Red Bull Air Race Pilot Pete McLeod On Learning To Fly At Age Three

Canadian Pete McLeod has pushed the boundaries of sport since early childhood and he shows no sign of stopping heading into the new Red Bull Air Race season.

Last year's third-place pilot is a fan favorite for his daredevil moves and will look to get off to a flying start when the field lines up in Abu Dhabi this weekend. The event will be available on the Red Bull TV app on February 2nd and 3rd.

We caught up with McLeod this week as he prepares for the race and here is what he had to say: 

Q: Having grown up in the cockpit of planes and playing ice hockey, do you feel more at home in the sky, on the ice or on the land?

Pete McLeod: I feel the freest and least distracted in the air but that question makes me realize that I can skate, fly a plane, and of course walk without thinking about it!

Q: Do you feel you have an advantage over other Air Race pilots with your improvisational skills as a bush pilot?

Pete McLeod: I think it helps me in some areas, such as demanding tracks and bad weather conditions. I don’t mind when the wind kicks up because I know most of the other pilots worry about it and it can get in their head. The pilots in the series come from a wide range of backgrounds, so everyone have their own strengths.

Q: You are a third-generation pilot, and took the controls from your dad aged just three. Do you have to pinch yourself at how far your career has taken you since then?

Pete McLeod: If I think about my flying and racing career it’s still hard to believe how far I have come, the great experiences, and the opportunities that were once only a dream. I’m very lucky to live my dream, and I feel like I’m just getting started. I have lot I still need to do.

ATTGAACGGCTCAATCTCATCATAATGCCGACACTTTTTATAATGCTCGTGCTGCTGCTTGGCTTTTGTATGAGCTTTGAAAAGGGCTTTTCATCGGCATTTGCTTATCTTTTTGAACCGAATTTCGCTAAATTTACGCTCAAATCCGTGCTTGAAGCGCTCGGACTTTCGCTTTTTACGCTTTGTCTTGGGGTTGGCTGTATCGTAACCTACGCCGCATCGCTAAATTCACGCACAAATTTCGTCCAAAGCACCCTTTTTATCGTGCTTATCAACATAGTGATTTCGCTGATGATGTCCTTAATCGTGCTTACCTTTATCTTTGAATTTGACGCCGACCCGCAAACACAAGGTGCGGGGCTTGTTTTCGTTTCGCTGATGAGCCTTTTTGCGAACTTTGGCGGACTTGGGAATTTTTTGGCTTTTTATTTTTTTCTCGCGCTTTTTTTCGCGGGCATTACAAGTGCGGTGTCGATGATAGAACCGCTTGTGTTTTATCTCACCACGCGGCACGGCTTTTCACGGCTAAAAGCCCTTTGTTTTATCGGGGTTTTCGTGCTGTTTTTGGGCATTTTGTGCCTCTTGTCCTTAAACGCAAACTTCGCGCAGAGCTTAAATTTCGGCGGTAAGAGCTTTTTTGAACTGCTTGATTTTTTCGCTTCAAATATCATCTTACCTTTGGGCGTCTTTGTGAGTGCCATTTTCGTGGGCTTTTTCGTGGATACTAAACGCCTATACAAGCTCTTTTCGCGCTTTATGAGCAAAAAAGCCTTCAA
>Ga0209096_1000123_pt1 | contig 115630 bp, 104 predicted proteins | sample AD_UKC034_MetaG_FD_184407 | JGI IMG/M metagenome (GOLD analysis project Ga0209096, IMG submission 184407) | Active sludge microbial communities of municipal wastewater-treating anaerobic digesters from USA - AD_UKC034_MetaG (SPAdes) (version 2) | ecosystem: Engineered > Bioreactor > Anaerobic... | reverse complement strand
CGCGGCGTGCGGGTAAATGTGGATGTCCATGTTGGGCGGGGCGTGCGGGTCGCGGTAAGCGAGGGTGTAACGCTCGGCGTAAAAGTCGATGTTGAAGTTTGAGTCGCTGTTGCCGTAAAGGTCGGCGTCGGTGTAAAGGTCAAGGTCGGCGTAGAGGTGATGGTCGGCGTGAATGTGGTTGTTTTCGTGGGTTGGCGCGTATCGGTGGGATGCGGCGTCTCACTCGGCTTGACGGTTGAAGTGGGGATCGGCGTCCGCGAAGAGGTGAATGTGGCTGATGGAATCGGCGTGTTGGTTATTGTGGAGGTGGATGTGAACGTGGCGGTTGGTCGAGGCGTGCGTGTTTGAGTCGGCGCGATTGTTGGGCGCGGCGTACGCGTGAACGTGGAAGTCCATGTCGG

Q: Interestingly, you say you are not much of a thrill seeker, which sounds funny for the career you are in. Can you expand on that?

Pete McLeod: I would say I’m not much of a ‘risk taker’ but rather prefer to manage the risk. Some people I think like to scare themselves a little (or a lot) for excitement. Thrills are great but I don’t like them to come from fear-induced adrenaline. It’s no secret I take huge risks on a daily basis, but I’m comfortable with those risks and they don’t scare me - the flying and racing excites me but not the fact it’s dangerous.

Q: Is there anything you can compare the adrenaline of an Air Race to, especially a pilot like you that flies so close to the edge?

Pete McLeod: For me, there is nothing that directly compares to the race track. It’s a huge sensory overload and I’m probably addicted to it somehow.

Q: Has your daughter's arrival changed your approach to how you fly now?

Pete McLeod: I don’t think it has and don’t expect it to change my flying in the track. I have always had a lot of reasons to respect the risk I take and maximize safety. I do think I’m a better driver (and pilot) when she is on-board though – precious cargo!!! I hope one day she finds something that makes her as happy as flying does for me. You can’t live life in a bubble and you only get one life to live, doing nothing is much worse than doing something you love - even if there is risk.

Q: How motivated are you to start the 2018 season on a high after your performance in 2017?

Pete McLeod: I’m always excited for the next race. There are so many variables the come into a season and how the results stack up in the end. For me, every race and every season is part of a goal to win and be fast. 2017 was great overall, the hope is 2018 is even better!

Q: Who do you think could spring a surprise in Air Race this season?

Pete McLeod: There is a long list! There are more pilots that will be hard to beat then those who should be easy targets. Kopfstein and Velarde are ready to become ‘heavyweights’. Muroya and Sonka will be strong with no surprise. Hall and Dolderer will be swing for the fence. My guess is the top 10 of the field will be closer than ever before in the championship.